The resultant fiber is a single polarization single-mode optical waveguide of the type taught in the aforementioned Bhagavatula et al. application. Such a fiber functions to retain input polarization only if the core laminae have a thickness less than the wavelength λ of the light propagating therethrough. Such a thickness can be achieved by controlling the thicknesses of the deposited soot layers and by drawing or elongating those Layers a sufficient amount from the time the soot is deposited until the final fiber is formed. For example, a core drilled core preform having a diameter greater than 10 mm can be heated and stretched into a rod or intermediate fiber having a cross-sectional dimension of about 4 to 10 mm prior to adding the cladding soot. The cladding soot is then deposited to a sufficient thickness to ensure that the thickness of each lamina in the resultant optical fiber is less than λ. The steps of overcladding and drawing can be performed any number of times as required to obtain the desired laminae thickness.
Rather than depositing layers of soot, alternate ones of which have different refractive indices, it may be possible to take advantage of the variation in composition and in refractive index which naturally occurs during the deposition of a layered soot structure. As taught in the publications N. Yoshioka et al. "Graded Index Profile Formation and Transmission Characteristics of VAD Fiber", Paper No. 2, 6th ECOC, York, United Kingdom, 1980, pp. 10-13 and Okamoto et al. Applied Optics, Vol. 20, No. 13, July 1, 1981, pp. 2314-2318, the concentration of a dopant oxide such as GeO2 in a deposited soot layer depends, inter alia, upon the temperature of the substrate. As the soot stream from a flame hydrolysis burner advances along a substrate, the temperature of the substrate at the trailing portion of the soot stream is hotter than the temperature of the leading portion thereof. This temperature variation produces compositional variations within each layer of deposited soot. The effect of such compositional variations within a single soot layer is the formation of a structure having alternate layers of high and low refractive index. If this effect does not result in a great enough difference in refractive index between the high index and the low index regions of a deposited layer, a core formed by this technique can be employed in a fiber having additional polarization retaining characteristics such as stress rods at diametrically opposed sides of the core, an elliptically-shaped inner cladding surrounded by an outer stress cladding, or the like.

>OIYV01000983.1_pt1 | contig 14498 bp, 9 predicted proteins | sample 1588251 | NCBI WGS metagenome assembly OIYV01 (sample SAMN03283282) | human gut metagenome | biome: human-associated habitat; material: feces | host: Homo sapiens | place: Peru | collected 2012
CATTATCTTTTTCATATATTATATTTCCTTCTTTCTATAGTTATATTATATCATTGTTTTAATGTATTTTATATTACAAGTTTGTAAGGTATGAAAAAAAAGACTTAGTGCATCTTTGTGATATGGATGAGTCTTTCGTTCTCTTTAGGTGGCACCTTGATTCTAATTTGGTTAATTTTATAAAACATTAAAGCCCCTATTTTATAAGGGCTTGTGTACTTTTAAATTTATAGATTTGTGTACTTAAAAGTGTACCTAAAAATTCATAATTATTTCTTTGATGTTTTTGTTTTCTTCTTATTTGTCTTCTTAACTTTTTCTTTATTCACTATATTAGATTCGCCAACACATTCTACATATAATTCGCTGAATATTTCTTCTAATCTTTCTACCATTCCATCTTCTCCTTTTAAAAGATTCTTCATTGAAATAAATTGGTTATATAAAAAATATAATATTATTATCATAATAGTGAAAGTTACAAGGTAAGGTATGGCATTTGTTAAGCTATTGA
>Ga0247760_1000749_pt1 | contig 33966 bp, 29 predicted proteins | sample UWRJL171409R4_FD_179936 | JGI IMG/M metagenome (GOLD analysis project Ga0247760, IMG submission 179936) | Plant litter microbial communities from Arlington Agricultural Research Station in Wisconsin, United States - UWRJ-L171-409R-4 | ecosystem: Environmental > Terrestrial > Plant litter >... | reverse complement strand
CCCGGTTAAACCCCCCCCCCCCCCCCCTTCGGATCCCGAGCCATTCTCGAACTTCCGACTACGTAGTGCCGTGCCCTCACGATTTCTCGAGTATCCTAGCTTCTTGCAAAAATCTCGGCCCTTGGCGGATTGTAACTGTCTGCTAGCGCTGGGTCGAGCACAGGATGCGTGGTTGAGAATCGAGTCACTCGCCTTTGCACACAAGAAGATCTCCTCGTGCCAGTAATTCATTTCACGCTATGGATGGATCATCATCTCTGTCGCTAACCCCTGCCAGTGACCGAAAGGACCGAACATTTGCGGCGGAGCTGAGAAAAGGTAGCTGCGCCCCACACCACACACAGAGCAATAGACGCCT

Following is a more detailed description of various methods of forming laminated core, single-mode optical fibers by CVD techniques. Since the resultant fibers are formed entirely of vapor deposited glass, extremely low values of attenuation are possible.
A porous preform may be formed in accordance with the method illustrated in FIGS. 1 and 2. A handle 10 of the type disclosed in U.S. Pat. No. 4,289,522 may be employed. Handle 10 is a tubular member having a ground glass joint 11 at the one end thereof. The large diameter end of a tapered mandrel 12 extends through handle 10 and is secured thereto by shims 13. The ends of the mandrel are mounted in a lathe where it is rotated and translated as indicated by the arrows. The mandrel may be initially coated with carbon soot to facilitate removal of the soot preform.